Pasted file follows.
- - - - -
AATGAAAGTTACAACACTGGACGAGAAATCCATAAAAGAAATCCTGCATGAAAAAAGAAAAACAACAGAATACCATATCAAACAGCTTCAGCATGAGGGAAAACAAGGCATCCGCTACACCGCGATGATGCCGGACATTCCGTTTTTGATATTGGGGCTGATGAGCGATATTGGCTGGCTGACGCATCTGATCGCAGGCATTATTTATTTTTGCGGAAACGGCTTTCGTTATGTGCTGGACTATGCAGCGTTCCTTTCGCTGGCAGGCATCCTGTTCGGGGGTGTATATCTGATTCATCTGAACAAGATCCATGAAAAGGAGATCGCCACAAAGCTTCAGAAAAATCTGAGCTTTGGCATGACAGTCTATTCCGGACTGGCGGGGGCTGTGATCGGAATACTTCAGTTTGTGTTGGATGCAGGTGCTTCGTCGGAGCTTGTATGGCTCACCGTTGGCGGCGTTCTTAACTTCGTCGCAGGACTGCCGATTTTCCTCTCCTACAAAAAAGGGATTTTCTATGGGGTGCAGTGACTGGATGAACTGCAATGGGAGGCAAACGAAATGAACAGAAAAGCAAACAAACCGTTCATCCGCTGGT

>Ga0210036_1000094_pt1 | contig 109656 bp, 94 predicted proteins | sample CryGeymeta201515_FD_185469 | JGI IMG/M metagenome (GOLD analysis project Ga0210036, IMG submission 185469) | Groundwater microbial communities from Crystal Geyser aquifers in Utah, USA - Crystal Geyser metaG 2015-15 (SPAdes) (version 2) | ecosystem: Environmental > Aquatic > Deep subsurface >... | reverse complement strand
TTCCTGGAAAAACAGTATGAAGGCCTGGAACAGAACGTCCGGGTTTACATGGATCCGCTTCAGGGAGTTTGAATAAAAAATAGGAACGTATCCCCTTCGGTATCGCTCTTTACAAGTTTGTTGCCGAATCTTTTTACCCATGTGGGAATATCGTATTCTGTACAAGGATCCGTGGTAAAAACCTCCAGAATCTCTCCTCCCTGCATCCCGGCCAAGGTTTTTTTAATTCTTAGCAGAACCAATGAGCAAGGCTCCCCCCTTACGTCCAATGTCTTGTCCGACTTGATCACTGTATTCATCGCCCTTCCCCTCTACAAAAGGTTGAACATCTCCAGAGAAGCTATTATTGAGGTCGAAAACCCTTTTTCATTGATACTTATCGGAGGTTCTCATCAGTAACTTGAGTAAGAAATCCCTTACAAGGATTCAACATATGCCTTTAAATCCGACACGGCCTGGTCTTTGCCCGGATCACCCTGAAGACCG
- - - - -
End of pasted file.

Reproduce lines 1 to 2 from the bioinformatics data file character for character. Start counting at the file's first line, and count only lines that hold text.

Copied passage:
AATGAAAGTTACAACACTGGACGAGAAATCCATAAAAGAAATCCTGCATGAAAAAAGAAAAACAACAGAATACCATATCAAACAGCTTCAGCATGAGGGAAAACAAGGCATCCGCTACACCGCGATGATGCCGGACATTCCGTTTTTGATATTGGGGCTGATGAGCGATATTGGCTGGCTGACGCATCTGATCGCAGGCATTATTTATTTTTGCGGAAACGGCTTTCGTTATGTGCTGGACTATGCAGCGTTCCTTTCGCTGGCAGGCATCCTGTTCGGGGGTGTATATCTGATTCATCTGAACAAGATCCATGAAAAGGAGATCGCCACAAAGCTTCAGAAAAATCTGAGCTTTGGCATGACAGTCTATTCCGGACTGGCGGGGGCTGTGATCGGAATACTTCAGTTTGTGTTGGATGCAGGTGCTTCGTCGGAGCTTGTATGGCTCACCGTTGGCGGCGTTCTTAACTTCGTCGCAGGACTGCCGATTTTCCTCTCCTACAAAAAAGGGATTTTCTATGGGGTGCAGTGACTGGATGAACTGCAATGGGAGGCAAACGAAATGAACAGAAAAGCAAACAAACCGTTCATCCGCTGGT

>Ga0210036_1000094_pt1 | contig 109656 bp, 94 predicted proteins | sample CryGeymeta201515_FD_185469 | JGI IMG/M metagenome (GOLD analysis project Ga0210036, IMG submission 185469) | Groundwater microbial communities from Crystal Geyser aquifers in Utah, USA - Crystal Geyser metaG 2015-15 (SPAdes) (version 2) | ecosystem: Environmental > Aquatic > Deep subsurface >... | reverse complement strand